Julien Louys

New analysis of fossils found in Indonesia suggests modern humans may have arrived on the island as early as 73,000 years ago and that they were able to develop technologies sooner than previously thought.

What it means: This is the earliest evidence yet of modern humans living in rainforests and supports recent suggestions that they migrated out of Africa earlier than previously thought. It also suggests they were able to colonize inland, where it requires much more planning and technological innovation to grow food and survive the elements, which some researchers thought individuals at the time weren't advanced enough to do.

The team of researchers re-analyzed two human teeth found in a rainforest cave in the late 19th century and concluded they were from anatomically modern humans who had mastered the necessary tools to survive inland. They were able to use surrounding sediment to date the remains to between 73,000 and 63,000 years old.

Credit: Tanya Smith and Rokus Awe DueCaption: Modern human tooth found in Lida Ajer cave (left top) with its corresponding scanned image (left bottom) compared to an orangutan tooth (right).

Go deeper

Deadly Hurricane Zeta slams U.S. Gulf Coast

A satellite image of Hurricane Zeta. Photo: National Hurricane Center/NOAA

Hurricane Zeta has killed at least one person after a 55-year-old man was "electrocuted by a downed power line" in Louisiana as the storm caused widespread power outages Wednesday night, per AP.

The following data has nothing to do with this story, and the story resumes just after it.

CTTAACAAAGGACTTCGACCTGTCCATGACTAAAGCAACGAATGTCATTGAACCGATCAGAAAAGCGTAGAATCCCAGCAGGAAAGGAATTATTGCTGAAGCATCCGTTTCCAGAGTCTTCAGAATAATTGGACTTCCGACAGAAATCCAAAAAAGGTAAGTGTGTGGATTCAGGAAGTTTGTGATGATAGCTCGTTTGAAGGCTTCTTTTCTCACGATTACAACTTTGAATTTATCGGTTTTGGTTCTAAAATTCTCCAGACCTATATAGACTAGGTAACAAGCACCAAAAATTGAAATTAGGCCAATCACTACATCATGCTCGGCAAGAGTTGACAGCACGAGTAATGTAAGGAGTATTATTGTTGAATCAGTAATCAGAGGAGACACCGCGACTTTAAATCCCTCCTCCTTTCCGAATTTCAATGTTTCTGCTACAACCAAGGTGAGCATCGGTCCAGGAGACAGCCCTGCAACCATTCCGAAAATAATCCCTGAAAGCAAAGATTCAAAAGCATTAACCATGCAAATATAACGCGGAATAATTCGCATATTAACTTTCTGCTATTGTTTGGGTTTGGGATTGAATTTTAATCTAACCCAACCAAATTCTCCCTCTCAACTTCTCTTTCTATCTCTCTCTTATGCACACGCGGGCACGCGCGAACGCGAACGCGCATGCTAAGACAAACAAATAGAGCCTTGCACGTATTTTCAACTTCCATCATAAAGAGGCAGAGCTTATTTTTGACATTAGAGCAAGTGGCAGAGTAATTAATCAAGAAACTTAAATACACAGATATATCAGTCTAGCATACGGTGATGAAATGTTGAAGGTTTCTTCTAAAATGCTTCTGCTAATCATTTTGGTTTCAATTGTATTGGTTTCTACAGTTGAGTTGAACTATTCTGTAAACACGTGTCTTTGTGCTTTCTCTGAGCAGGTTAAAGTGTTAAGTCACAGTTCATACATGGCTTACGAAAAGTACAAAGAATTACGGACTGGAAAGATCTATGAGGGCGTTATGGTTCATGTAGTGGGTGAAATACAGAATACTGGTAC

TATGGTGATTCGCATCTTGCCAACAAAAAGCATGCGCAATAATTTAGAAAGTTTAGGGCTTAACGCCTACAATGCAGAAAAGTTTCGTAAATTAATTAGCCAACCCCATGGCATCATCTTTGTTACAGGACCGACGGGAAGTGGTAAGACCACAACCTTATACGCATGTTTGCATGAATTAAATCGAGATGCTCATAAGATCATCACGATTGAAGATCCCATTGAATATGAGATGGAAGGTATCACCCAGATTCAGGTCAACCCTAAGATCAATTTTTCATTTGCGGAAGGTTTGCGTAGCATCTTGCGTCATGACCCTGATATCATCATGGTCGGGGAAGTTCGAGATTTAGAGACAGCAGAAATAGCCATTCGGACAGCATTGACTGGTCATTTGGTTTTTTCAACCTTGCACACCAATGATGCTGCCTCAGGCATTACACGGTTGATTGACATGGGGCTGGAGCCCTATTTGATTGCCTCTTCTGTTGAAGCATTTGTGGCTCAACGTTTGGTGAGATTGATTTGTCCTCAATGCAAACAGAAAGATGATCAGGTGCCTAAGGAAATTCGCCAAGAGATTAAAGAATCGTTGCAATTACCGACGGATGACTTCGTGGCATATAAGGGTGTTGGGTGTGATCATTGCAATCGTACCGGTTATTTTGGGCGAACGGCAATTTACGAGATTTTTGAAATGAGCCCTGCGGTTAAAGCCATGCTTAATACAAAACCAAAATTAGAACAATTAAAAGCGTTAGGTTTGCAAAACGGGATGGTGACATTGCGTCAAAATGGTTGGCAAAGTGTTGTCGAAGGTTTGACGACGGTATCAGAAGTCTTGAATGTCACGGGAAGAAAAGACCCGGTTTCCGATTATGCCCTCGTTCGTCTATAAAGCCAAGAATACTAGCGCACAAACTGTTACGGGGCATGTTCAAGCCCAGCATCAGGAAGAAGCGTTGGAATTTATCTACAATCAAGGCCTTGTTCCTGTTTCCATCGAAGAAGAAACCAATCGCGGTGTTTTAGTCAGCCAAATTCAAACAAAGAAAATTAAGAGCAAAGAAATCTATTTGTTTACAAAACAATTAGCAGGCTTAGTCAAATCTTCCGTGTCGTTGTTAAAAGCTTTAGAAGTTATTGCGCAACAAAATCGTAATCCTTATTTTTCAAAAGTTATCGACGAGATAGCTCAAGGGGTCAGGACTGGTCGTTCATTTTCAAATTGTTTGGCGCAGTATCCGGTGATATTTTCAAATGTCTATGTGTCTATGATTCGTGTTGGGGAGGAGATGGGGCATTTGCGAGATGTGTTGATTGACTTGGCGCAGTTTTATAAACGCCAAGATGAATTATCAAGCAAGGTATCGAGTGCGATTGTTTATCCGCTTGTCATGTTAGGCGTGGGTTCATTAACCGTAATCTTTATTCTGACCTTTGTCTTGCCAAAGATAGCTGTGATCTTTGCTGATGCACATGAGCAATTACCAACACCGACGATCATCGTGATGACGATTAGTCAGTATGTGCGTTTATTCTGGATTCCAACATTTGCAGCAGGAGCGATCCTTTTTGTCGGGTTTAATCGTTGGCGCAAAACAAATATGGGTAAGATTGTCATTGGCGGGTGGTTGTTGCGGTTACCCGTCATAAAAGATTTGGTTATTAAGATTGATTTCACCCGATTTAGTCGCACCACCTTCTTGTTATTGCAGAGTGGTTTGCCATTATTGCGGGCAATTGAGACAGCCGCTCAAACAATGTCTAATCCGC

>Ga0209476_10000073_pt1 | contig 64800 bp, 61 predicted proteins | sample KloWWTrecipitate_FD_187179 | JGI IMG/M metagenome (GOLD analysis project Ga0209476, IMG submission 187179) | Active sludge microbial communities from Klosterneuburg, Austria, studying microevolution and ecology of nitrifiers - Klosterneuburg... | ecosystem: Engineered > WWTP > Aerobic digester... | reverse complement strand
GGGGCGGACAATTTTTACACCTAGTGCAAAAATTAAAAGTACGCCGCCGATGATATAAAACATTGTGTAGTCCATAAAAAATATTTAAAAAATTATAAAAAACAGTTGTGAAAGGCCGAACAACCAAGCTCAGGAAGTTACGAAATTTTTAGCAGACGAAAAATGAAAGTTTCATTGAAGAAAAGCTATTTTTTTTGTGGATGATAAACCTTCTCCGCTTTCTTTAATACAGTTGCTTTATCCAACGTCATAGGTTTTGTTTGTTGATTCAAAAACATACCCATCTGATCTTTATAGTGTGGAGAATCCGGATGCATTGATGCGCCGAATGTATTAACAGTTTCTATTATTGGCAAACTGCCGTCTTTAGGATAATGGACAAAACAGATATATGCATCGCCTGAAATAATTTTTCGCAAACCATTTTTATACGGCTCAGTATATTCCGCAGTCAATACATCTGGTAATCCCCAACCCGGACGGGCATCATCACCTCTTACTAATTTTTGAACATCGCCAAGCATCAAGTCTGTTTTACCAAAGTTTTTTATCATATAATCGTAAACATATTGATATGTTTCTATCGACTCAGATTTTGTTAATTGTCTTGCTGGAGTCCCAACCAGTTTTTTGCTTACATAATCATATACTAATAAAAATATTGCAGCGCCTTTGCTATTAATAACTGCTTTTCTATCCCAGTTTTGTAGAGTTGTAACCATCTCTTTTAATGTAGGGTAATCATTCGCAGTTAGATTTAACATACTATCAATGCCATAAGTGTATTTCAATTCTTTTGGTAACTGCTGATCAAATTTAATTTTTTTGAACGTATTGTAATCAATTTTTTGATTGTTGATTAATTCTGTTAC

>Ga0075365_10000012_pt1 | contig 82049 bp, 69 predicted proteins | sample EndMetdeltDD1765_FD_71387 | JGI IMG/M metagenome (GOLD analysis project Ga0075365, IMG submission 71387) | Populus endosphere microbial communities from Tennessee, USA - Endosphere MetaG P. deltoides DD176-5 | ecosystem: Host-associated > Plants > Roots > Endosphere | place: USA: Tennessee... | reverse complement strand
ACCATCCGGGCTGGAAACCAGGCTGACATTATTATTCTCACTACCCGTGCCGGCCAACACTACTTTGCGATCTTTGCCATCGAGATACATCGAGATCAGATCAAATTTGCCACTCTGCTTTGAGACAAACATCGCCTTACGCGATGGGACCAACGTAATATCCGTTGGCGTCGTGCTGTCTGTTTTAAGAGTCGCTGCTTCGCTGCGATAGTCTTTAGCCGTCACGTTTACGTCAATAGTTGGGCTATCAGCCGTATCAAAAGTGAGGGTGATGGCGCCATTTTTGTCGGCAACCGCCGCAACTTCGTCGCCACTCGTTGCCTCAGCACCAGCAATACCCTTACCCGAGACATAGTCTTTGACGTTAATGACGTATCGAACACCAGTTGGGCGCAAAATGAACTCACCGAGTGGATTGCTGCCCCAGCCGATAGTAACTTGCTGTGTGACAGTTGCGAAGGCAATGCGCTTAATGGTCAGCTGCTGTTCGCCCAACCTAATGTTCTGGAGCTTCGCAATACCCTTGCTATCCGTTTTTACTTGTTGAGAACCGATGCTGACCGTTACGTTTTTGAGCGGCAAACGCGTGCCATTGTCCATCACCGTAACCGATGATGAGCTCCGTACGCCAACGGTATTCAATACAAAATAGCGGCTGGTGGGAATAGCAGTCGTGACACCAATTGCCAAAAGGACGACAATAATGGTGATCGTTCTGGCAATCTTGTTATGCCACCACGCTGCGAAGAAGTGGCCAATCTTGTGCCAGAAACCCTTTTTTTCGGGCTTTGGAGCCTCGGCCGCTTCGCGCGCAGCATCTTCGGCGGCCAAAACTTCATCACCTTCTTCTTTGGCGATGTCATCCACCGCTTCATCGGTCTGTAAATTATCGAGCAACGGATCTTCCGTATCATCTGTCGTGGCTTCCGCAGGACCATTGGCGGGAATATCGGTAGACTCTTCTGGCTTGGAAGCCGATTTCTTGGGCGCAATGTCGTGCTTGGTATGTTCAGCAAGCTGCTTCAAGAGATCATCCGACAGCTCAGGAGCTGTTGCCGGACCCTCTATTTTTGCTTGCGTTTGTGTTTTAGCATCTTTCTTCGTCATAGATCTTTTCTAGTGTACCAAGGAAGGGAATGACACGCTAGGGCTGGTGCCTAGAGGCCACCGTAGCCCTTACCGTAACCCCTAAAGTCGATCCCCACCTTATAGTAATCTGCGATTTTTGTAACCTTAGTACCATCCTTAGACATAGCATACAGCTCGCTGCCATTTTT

What's happening: Zeta made landfall south of New Orleans as a Category 2 hurricane earlier Wednesday before weakening to Category 1. But it was still "battering southeastern Louisiana and southern Mississippi with life-threatening storm surge, high winds, and heavy rain" late Wednesday, per the National Hurricane Center.

Updated 31 mins ago - Politics & Policy

Coronavirus dashboard

Illustration: Sarah Grillo/Axios

  1. Politics: Biden ahead in Wisconsin, Michigan as cases surge in the Midwest.
  2. Health: Fauci says U.S. may not return to normal until 2022 — Trump's testing czar: Surge "is real" and not just caused by more tests Some coronavirus survivors have "autoantibodies."
  3. Business: Consumer confidence sinking Testing is a windfall.
  4. World: Europe faces "stronger and deadlier" wave France imposes lockdown Germany to close bars and restaurants for a month.
  5. Sports: Boston Marathon delayed MLB to investigate Dodgers player who joined celebration after positive COVID test.
57 mins ago - Health

Fauci says U.S. may not return to normal until 2022

Director of the National Institute of Allergy and Infectious Diseases, Anthony Fauci, testifies during a September Senate hearing on COVID-19 in Washington, D.C. Photo: Graeme Jennings/Pool/AFP via Getty Images

NIAID director Anthony Fauci told the Journal of the American Medical Association on Wednesday he doesn't expect a COVID-19 vaccine to be ready until January 2021 or later.

What he's saying: Fauci said during the interview that the U.S. was in a "bad position" after failing to keep case numbers down post-summer. "We should have been way down in baseline and daily cases and we’re not," he said.

Get Axios AM in your inbox

Catch up on coronavirus stories and special reports, curated by Mike Allen everyday

Please enter a valid email.

Subscription failed
Thank you for subscribing!